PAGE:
A YA sci-fi book about a cryogenically frozen girl who’s woken up 50 years too early during a 300-year expedition to a new planet? Yes please.
Come on, what a cool premise. Amy (the frozen girl who gets unfrozen) is stuck aboard the spaceship Godspeed, lonely without her still-frozen parents and hated by the monoethnic inhabitants of the ship who think she’s just a crazy red-headed liar. The author, Beth Revis, alternates perspectives between Amy and Elder, the future leader of the ship. I was impressed that each character had a different voice (most alternating perspectives feel arbitrary to me, like the author just typed a character’s name at the beginning of the chapter and viola! it’s supposed to be from that character’s point of view), and I loved the sense of claustrophobia that Revis created. I really got a feel for how trapped Amy felt on the ship. Additionally, I didn’t see a lot of the plot twists coming, so there were a lot of fun ah ha! moments.
Across the Universe is the first book in a trilogy, and the second one–A Million Suns–has been out since early this year. I’ll definitely be reading the next two after I make my way through the massive stack of books I’ve got waiting.
Besides writing a great debut, Revis has an equally great blog. She gives lots of useful writing advice and seems so down to earth and likable that you’ll want to be friends with her. One of my favorite things is that she writes a lot about her own journey to publication. This woman wrote TEN FULL NOVELS before she got published.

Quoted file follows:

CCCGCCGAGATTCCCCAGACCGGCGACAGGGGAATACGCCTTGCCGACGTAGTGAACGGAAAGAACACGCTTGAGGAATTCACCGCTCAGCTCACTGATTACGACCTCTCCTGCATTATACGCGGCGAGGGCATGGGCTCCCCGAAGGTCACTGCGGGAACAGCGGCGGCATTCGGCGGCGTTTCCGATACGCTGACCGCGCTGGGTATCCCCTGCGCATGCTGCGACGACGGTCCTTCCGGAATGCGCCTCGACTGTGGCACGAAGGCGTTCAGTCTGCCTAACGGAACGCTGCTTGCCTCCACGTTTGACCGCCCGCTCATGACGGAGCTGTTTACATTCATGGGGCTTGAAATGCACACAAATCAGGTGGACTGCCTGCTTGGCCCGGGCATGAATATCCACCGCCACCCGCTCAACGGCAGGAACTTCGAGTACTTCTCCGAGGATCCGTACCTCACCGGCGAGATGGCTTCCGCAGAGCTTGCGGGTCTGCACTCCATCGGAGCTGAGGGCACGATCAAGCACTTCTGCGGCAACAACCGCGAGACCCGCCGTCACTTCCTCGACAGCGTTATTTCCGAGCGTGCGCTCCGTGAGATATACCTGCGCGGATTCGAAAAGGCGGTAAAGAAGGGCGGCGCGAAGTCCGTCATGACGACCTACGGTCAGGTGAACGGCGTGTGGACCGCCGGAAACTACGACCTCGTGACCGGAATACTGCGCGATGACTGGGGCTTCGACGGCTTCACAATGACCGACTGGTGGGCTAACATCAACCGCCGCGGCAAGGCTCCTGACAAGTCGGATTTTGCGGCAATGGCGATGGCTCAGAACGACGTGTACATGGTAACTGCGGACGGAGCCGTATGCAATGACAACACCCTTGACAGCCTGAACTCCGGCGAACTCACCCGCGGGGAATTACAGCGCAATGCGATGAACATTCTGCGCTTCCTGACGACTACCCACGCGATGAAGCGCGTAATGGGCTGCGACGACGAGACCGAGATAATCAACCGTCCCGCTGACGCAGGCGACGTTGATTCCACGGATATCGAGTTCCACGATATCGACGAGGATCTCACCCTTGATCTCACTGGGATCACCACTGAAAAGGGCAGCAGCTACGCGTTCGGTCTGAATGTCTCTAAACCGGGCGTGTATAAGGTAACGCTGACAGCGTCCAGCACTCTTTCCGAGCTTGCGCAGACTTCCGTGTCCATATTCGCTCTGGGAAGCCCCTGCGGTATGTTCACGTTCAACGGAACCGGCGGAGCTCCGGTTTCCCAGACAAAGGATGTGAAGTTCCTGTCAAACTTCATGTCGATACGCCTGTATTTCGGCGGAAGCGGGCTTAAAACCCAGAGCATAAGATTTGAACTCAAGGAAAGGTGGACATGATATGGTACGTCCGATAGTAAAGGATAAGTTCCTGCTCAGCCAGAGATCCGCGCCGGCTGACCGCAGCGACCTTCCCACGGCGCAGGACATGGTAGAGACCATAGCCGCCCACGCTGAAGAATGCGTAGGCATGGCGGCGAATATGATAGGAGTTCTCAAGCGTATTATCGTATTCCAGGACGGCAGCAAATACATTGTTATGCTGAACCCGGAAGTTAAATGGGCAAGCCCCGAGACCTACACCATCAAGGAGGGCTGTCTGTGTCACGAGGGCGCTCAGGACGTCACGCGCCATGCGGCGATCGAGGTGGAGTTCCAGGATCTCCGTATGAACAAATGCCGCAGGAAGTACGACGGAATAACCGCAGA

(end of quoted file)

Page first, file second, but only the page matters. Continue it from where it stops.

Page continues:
One a year. For ten years.
That’s a lot of novels.
I find this both encouraging and horribly, horribly depressing. On the one hand, all of her hard work paid off and she got published and got a book deal for a trilogy and is living her dream. On the other, she had to work really effing hard for ten years to get there (watch this video to see her stack of unpublished work).
It’s so hard to say when any writer will write The One. The One that will be life-changing, get you an agent, get you published. Some authors sell their first or second book. Some don’t sell one until the eleventh. And the thing is, you can’t know which one you are until you get that magical yes one day.
What I do know for sure is that you absolutely can’t get that yes unless you write something. So if you’re struggling through your first novel and worrying that it’ll never be worth all the work, just remember that every single published author had to write a first novel at some point. Even if it’s not The One, you’ll look back at it at some point and see how much your writing has evolved and how the first one was a step towards something.
And those are my Friday-night words of wisdom. Good night.